“Imagine that your life is over, and you are led to a small room. There are two chairs in the room, one for you and one for God (who gets a very large chair), and there’s a VCR. God puts a tape into the machine. It has your name on it and is labeled What Might Have Been.
Imagine watching all that God might have done with your life if you had let him. Imagine seeing what he might have done with your financial resources if you had trusted him to be generous. Imagine seeing what he might have done with your giftedness if you had trusted him enough to be daring. Imagine what he might have done in your relationships if you had trusted him enough to be fully truthful and fully loving. Imagine what he might have done with your character, if you had dared to confess sin, acknowledge temptation, and pursue growth.” – If You Want To Walk On Water You’ve Got To Get Out Of The Boat
Sometimes I think such concepts should not try to be used on people with powerful imaginations and/or sci-fi fans – they don’t always work well or get the point across. I grew up watching Stargate SG-1 and Star Trek (TNG, VOY, & DS9.) I know a thing or two about imagining alternate realities. I can imagine scenarios where I’m successful and where I’m a failure. I can imagine scenarios where I have everything and I have nothing. I can imagine scenarios where I don’t believe in God or I do believe in other gods. I can imagine any combination of power, success, wealth, connection, and status in varying degrees. Ultimately, I am the sum of my experiences and the result of my decisions. Altering these things results in a completely different me.
I’ve been told all my life that God is omniscient and all-powerful. One would think that this particular combination would be mighty enough to work wonders even through someone who is resistant. It’s not as if everybody mentioned in the Bible is an example of first-time immediate and unquestioning obedience. Moses tried to come up with excuses, Jonah ran the other way, and even Gideon tested God. Even with these and other character flaws, God used them to challenge the gods of ancient Egypt, to free the Israelites, to bring a city to repentance, and to fight Israel’s foes. Being afraid to confront one’s past, being anxious to see God’s wrath destroy his enemies, and being uncertain of how God’s going to use me to accomplish his will didn’t stop Him from doing what he did. God was able to turn the pharisee Saul into the apostle Paul.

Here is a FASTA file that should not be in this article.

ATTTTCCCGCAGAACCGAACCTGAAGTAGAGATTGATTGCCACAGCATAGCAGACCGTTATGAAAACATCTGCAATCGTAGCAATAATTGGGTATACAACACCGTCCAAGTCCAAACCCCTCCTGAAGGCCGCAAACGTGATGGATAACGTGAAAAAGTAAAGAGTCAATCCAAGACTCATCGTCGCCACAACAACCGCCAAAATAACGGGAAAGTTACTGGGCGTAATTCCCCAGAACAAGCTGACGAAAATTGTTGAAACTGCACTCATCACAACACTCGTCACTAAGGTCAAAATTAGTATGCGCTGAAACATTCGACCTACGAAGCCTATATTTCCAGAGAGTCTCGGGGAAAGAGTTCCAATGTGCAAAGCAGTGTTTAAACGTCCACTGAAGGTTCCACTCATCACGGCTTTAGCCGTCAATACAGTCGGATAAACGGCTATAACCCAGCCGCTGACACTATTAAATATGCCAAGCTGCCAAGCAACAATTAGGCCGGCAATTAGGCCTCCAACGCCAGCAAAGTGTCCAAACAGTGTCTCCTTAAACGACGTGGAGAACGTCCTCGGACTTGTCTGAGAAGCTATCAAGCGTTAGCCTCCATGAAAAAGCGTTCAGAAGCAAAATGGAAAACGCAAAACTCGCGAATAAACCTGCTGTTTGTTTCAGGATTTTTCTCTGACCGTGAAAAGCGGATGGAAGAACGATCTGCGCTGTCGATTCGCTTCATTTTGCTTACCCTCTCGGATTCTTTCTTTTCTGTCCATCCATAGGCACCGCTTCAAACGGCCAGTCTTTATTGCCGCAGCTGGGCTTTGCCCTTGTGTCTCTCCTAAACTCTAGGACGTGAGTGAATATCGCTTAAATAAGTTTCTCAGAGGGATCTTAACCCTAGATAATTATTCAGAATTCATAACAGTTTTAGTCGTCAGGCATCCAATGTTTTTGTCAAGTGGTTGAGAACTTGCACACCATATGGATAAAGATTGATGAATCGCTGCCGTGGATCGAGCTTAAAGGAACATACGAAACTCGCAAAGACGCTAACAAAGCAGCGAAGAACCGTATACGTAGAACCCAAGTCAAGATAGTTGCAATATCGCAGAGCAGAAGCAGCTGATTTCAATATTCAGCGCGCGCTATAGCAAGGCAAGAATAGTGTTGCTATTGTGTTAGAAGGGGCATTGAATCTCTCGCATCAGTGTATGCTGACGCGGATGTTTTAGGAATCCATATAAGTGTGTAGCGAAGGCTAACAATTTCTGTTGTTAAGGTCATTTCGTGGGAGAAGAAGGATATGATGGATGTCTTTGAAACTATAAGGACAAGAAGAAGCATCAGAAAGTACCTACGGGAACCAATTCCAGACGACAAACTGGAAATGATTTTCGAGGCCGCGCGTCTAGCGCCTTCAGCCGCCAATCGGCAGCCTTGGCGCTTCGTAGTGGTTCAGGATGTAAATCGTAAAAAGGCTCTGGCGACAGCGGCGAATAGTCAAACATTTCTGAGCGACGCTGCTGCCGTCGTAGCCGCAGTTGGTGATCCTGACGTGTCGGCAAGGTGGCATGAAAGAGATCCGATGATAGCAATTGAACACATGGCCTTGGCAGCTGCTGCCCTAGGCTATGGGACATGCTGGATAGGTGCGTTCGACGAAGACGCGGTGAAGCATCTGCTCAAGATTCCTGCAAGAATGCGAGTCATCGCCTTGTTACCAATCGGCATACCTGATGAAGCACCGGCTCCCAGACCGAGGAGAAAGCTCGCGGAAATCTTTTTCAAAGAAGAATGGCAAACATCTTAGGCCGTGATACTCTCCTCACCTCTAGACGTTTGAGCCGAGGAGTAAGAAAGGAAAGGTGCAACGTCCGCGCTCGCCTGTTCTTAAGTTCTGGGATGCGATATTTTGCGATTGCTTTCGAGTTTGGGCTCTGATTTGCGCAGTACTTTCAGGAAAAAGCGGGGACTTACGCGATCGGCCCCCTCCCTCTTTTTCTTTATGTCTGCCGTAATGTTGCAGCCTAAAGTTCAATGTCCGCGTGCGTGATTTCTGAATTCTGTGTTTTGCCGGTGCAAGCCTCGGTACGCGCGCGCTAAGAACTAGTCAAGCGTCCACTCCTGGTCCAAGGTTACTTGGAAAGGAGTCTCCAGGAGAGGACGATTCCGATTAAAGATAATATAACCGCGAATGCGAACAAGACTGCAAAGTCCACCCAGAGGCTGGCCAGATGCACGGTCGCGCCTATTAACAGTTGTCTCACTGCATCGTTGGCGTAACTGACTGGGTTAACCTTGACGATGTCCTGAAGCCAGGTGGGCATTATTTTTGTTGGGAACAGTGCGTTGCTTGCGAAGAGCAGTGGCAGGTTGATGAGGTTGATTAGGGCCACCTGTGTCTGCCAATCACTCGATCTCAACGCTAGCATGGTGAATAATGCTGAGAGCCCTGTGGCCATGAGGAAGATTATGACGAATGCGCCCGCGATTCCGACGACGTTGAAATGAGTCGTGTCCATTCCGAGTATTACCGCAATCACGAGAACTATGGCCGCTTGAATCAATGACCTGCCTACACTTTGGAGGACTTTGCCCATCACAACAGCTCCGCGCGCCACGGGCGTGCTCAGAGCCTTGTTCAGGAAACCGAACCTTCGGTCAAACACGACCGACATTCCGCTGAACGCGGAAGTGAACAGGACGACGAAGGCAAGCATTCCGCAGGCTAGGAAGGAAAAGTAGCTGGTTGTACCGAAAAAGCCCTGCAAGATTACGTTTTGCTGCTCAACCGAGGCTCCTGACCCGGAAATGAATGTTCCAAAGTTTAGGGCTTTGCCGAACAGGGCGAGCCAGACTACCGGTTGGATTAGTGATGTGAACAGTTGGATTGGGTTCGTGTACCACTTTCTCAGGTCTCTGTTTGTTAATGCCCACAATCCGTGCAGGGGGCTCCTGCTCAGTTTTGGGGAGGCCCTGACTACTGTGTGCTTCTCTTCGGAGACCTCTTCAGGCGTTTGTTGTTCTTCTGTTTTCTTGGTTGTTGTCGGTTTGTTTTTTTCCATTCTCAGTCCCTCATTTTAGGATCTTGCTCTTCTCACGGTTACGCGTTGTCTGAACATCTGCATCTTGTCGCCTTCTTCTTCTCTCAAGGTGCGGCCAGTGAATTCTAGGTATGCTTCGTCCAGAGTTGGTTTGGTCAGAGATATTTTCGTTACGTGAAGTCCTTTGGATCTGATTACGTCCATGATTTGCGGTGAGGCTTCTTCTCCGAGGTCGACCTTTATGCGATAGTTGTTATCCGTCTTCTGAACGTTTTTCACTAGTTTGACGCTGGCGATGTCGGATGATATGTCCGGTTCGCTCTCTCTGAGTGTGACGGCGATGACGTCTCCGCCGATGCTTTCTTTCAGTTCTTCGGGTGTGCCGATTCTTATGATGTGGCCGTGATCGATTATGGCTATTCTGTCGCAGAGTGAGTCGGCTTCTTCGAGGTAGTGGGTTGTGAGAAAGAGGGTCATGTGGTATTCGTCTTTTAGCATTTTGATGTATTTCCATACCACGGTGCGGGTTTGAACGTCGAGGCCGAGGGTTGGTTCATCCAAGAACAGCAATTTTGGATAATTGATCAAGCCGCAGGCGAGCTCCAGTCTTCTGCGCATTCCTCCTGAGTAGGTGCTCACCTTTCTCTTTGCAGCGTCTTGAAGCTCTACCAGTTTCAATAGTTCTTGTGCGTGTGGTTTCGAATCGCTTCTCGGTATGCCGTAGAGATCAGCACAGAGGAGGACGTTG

‘What might have been’ had everything been different? What might have been if Moses had accepted God’s word and Pharaoh let the Israellites go and the Israelites didn’t wander the wilderness for forty years is something we’ll never know. That’s a whole other story that didn’t happen. What might have happened if Jonah didn’t run away, preached at Nineveh, and rejoiced at their repentance is something that we’ll never know. That’s a whole other story that didn’t happen. What might have happened if Gideon boldly served God in the light of day and accepted his power without question is something we’ll never know. That’s a whole other story that didn’t happen.
What might have been if I had been a perfect believer in everything is something we’ll never know. That’s a whole other story that didn’t happen. That’s a whole other person who isn’t me. The decisions that I have made cannot be changed. Who I am affects how I make my decisions. Who I am is the sum of my experiences and the result of my decisions. So I have to believe that my God is powerful enough to turn my ‘no’ into a resounding ‘yes’. To make whatever is ‘bad’ turn out to be ‘good’. And through me at my ‘worst’ I can be the ‘best’. Because this God of mine doesn’t always use the best and brightest and strongest and wisest:
“Brothers and sisters, think of what you were when you were called. Not many of you were wise by human standards; not many were influential; not many were of noble birth. But God chose the foolish things of the world to shame the wise; God chose the weak things of the world to shame the strong. God chose the lowly things of this world and the despised things—and the things that are not—to nullify the things that are, so that no one may boast before him.” – 1 Corinthians 1:26-29